Two months ago I partially defoliated a mature Korean hornbeam (see “Focus on defoliation” for details).
After defoliation – May 2018
I’d been curious about the effect of removing more leaves than normal so I cut about 60-70% of the foliage to see what would happen.
Since then, the tree has grown well. New leaves came out quickly and now young shoots are extending beyond the silhouette.
July 2018 – two months after partial defoliation
In past years, I let the tree grow freely after defoliating until the tree went dormant in fall. This year I was struck by the size of the new leaves and length of the new shoots. In an effort to preserve the fine branches in the tree’s interior, I reduced these new shoots to one or two leaves. Trimming these shoots reduces the vigor of the exterior branches and lets more light into the tree’s interior.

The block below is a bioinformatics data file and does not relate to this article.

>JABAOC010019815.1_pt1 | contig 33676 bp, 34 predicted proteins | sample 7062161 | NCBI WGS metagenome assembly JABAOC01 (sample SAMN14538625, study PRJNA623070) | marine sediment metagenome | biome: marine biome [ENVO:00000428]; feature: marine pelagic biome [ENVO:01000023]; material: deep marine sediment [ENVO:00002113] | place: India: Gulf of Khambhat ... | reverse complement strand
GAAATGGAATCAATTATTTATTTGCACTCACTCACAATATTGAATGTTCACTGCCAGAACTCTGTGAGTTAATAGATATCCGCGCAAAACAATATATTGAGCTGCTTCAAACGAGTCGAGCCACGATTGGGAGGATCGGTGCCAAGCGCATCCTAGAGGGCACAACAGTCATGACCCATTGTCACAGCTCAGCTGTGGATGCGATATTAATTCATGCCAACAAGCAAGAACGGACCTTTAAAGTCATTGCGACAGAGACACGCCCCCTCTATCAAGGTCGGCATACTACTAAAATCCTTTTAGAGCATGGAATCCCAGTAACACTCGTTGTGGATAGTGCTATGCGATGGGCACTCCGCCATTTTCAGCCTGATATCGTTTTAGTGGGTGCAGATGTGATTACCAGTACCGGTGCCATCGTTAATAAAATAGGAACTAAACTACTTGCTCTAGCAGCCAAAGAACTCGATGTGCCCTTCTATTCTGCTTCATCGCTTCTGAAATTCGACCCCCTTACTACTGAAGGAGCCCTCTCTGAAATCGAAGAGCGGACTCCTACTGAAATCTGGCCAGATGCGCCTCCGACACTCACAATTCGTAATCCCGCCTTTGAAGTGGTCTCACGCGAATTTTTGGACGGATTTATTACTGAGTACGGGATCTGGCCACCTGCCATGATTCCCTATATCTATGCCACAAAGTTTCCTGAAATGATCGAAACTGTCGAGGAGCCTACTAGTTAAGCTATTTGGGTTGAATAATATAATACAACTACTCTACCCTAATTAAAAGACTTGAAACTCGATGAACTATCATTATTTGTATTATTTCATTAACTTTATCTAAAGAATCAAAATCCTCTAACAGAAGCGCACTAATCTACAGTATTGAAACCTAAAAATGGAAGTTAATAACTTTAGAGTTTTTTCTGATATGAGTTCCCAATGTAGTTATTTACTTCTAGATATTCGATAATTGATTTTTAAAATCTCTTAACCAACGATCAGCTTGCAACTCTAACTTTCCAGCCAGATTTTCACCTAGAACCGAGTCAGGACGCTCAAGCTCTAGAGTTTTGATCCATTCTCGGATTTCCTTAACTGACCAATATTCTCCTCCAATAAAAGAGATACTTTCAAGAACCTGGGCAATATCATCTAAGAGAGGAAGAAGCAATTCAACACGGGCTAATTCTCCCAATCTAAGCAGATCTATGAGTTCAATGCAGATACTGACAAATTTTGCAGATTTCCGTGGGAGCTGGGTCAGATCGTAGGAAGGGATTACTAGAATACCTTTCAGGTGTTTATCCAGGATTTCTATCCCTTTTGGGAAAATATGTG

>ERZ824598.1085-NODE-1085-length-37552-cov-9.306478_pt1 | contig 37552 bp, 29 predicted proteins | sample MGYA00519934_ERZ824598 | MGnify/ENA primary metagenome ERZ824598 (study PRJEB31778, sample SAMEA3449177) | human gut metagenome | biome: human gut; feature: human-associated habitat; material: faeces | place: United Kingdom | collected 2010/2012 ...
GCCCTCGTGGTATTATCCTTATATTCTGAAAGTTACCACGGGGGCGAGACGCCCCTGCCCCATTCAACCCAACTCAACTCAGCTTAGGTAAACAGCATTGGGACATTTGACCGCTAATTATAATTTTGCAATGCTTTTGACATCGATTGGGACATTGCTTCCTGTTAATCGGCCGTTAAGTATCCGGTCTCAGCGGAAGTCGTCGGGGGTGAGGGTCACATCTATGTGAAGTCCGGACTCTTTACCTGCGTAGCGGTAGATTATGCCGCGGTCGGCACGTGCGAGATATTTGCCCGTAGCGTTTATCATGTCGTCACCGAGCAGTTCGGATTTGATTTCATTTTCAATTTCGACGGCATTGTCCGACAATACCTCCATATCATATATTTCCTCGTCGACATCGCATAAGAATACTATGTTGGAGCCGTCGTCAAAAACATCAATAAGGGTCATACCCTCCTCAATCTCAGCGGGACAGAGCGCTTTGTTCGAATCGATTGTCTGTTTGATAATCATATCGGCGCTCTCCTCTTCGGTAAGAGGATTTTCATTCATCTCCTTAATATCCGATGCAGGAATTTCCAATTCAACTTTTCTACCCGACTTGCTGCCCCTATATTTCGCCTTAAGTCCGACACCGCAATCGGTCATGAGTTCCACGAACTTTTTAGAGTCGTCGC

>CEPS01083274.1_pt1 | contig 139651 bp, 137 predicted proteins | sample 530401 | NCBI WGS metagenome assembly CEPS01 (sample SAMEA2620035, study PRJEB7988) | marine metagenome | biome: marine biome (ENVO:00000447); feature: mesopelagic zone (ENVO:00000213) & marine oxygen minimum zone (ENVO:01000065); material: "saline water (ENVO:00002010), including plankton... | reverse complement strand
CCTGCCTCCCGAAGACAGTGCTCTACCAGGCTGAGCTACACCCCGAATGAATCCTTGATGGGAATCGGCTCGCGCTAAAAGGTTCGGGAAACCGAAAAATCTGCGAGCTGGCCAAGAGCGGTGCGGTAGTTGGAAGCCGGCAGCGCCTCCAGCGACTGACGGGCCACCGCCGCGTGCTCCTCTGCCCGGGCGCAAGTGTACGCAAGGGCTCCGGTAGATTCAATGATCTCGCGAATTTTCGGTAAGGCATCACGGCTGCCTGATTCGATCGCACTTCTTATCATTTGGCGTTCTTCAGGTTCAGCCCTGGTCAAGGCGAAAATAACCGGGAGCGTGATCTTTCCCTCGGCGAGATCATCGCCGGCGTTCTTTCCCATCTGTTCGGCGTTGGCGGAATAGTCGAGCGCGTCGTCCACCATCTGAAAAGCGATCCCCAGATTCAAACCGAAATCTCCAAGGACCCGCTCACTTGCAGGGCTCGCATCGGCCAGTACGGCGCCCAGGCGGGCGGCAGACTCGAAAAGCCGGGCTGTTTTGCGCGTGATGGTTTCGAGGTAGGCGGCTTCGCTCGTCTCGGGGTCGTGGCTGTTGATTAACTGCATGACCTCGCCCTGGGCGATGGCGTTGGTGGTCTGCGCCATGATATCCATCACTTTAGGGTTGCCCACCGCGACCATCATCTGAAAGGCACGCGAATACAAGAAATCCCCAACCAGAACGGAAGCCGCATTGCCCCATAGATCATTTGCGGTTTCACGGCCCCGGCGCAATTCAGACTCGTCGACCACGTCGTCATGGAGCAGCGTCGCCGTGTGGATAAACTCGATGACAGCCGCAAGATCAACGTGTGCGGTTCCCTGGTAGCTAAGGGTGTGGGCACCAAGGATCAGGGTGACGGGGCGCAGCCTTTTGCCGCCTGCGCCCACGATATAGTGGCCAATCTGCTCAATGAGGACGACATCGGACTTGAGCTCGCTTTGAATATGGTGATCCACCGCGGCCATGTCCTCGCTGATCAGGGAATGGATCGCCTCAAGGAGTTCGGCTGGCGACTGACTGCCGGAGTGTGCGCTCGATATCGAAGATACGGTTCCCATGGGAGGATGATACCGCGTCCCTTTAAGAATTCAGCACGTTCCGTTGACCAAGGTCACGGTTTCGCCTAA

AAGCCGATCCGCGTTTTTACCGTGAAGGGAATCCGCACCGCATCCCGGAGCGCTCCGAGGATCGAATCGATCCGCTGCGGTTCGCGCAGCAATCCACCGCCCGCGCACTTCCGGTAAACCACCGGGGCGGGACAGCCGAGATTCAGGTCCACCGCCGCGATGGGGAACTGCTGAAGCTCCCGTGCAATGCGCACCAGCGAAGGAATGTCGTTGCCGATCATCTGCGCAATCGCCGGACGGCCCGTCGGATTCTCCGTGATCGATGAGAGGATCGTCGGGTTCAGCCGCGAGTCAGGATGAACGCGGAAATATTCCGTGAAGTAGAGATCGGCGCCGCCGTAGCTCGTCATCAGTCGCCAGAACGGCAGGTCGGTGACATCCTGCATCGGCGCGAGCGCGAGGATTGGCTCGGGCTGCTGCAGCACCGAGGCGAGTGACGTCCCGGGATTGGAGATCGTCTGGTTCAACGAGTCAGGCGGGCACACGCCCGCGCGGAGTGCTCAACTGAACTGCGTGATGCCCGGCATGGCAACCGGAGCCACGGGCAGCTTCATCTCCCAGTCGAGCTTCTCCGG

After shortening to two leaves (the third leaf is from another branch)
I also cut back shoots that emerged directly from the trunk and removed some of the larger leaves.
After trimming new shoots and removing large leaves
Going forward, I’m going to keep a closer watch on my more refined deciduous trees and trim any new shoots before they get too long to keep the tree’s vigor in check.
Focus on defoliation – determining how many leaves to remove
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